Peter Rabbit is an odd beast – by which I mean this film series. As ScreenHub’s David Tiley observed of the 2018 CG-animated film, Peter is a cross-cultural hybrid: it’s a beloved English story set in England, filmed in Australia and realised by Australian animation studio Animal Logic; but its writers and director are American.
This sequel was originally slated for release a year ago, but now hits Australian cinemas just in time for the Easter holidays. And it grapples clumsily with the very idea of itself – as a deeply personal, eccentric story world at risk of being rendered fake and bland by commercial imperatives; as a nostalgically English property within a modern, multicultural world; and as a riposte to the criticisms made of its predecessor.
The 2018 film was widely compared to Paddington, which sets up extremely high expectations for this sequel; Paddington 2 is a near-perfect film, a modern classic. Peter Rabbit was more like Babe, in that it was a hyperreal rural fantasy filmed in Australia – but it lacked the groundedness that George Miller created through a seamless combination of CGI, puppetry and real animals. And James Corden’s cocky voice performance in the title role divided critics; I was relieved to find him less obnoxious than I’d been expecting.
Writer–director Will Gluck always seemed embarrassed about the old-fashioned whimsy of his source material, often ridiculing “this kind of story”, and instead favouring crass slapstick and tongue-in-cheek musical montages. This sequel doubles down on such tactics, seeming even more ill at ease with its place within the rigidly managed regimes of contemporary cross-media IP management.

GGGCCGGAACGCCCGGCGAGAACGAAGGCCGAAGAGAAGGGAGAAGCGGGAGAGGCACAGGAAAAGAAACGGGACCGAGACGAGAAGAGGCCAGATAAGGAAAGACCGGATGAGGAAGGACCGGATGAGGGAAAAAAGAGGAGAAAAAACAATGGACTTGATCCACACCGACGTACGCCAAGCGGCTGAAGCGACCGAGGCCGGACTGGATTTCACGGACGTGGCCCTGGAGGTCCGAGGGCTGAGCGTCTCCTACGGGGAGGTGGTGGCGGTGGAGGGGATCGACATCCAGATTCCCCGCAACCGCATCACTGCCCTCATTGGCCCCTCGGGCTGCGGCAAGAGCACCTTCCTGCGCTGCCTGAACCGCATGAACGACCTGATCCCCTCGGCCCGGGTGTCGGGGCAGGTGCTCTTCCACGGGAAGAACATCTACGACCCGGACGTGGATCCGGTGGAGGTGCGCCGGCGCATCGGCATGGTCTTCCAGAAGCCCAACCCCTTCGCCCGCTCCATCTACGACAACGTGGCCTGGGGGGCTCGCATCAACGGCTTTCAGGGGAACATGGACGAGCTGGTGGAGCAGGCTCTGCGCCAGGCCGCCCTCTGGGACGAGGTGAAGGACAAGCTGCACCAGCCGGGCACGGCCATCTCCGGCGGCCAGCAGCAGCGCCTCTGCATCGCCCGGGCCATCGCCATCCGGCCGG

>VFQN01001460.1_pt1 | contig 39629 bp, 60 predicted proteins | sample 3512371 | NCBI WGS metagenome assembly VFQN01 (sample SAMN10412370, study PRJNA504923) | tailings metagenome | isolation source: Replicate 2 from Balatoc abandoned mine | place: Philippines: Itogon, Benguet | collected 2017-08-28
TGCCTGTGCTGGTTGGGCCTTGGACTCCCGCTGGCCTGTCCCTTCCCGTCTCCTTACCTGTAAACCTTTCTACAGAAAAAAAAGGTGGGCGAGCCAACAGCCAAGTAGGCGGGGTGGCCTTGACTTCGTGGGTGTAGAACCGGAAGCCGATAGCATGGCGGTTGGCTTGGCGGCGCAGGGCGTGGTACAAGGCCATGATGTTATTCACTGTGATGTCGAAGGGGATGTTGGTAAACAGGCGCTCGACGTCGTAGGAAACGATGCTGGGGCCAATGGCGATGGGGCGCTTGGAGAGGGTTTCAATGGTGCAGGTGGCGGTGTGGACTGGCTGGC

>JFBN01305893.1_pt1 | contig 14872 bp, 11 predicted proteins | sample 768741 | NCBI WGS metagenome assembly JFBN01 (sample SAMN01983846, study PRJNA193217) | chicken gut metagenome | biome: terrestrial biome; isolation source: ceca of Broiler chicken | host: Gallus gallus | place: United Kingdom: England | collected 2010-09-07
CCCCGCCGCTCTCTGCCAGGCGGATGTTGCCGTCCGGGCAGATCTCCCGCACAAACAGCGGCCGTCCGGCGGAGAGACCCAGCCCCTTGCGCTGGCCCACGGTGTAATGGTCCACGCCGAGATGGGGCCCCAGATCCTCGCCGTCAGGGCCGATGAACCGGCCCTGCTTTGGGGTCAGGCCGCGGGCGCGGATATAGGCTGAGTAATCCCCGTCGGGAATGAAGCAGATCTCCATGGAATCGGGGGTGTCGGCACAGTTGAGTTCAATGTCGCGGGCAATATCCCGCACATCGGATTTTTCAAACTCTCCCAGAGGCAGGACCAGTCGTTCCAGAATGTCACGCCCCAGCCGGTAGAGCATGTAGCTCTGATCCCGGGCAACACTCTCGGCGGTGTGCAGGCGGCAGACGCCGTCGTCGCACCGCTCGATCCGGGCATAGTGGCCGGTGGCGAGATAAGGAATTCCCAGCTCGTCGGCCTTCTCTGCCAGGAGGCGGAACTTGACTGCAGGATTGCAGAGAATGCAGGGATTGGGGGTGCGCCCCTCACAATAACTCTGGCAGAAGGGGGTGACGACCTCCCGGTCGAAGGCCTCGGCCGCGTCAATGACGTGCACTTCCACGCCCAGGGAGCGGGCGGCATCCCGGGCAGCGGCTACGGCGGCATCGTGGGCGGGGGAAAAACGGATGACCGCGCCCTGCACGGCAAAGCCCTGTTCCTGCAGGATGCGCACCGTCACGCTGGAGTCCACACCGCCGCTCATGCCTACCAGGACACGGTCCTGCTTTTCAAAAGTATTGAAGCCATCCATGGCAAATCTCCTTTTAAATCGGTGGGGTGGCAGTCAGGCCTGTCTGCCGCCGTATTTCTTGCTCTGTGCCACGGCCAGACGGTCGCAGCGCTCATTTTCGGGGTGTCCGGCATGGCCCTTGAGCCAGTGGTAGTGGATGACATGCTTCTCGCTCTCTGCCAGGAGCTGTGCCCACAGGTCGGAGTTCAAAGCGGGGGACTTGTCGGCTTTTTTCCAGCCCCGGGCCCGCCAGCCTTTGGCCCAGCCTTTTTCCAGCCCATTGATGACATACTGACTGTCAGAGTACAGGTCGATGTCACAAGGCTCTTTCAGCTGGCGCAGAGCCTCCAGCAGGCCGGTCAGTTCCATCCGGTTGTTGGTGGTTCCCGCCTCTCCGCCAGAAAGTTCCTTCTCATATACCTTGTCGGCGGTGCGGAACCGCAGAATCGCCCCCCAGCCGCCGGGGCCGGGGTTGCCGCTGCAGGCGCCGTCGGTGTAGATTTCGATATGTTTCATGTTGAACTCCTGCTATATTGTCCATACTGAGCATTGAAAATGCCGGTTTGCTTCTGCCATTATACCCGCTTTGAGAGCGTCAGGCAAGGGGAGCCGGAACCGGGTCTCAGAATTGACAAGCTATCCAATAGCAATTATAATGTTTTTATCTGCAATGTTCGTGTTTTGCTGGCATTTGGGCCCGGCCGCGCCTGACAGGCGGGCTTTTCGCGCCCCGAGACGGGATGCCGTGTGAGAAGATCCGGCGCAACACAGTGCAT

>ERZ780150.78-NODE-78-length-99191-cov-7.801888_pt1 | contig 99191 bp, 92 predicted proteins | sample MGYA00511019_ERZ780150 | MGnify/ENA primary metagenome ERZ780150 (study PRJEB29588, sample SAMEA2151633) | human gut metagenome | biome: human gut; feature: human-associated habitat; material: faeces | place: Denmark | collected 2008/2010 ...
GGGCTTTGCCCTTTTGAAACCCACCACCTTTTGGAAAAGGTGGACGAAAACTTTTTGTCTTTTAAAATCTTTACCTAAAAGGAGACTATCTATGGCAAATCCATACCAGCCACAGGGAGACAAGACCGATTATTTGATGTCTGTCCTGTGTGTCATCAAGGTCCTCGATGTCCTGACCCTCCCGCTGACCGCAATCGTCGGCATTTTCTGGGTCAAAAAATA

Beatrix Potter struggled with branding, too. In 1906, asked to write new stories specifically for very young children, she came up with The Story of a Fierce Bad Rabbit, following feedback from her publisher’s daughter that Peter Rabbit wasn’t wicked enough. But the tale was too moralising, and her nameless ‘bad rabbit’ offputtingly aggressive.
Similarly, this film forces its rabbit characters into unappealing stock roles: Peter’s levelheaded cousin Benjamin (Colin Moody) becomes “the wise one”; Flopsy (Margot Robbie) and Mopsy (Elizabeth Debicki) are yoked together as a duo; Cottontail (Aimee Horne, replacing Daisy Ridley) is a hyperactive oddball. It’s wearying that the film winks at this stuff while also unironically indulging in it.
Rather than tell Potter’s witty “tales”, Gluck and his co-writer Patrick Burleigh have inserted her characters into an invented frame-story in which whimsical illustrator Bea (Rose Byrne), having fallen for her uptight neighbour Thomas McGregor (Domnhall Gleeson) despite Peter’s best efforts, is being courted by Nigel Basil-Jones (David Oyelowo), a big-shot publisher who has ambitious plans for Bea’s stories. This leaves Thomas, a mere provincial toyshop owner and hobby farmer, feeling emasculated.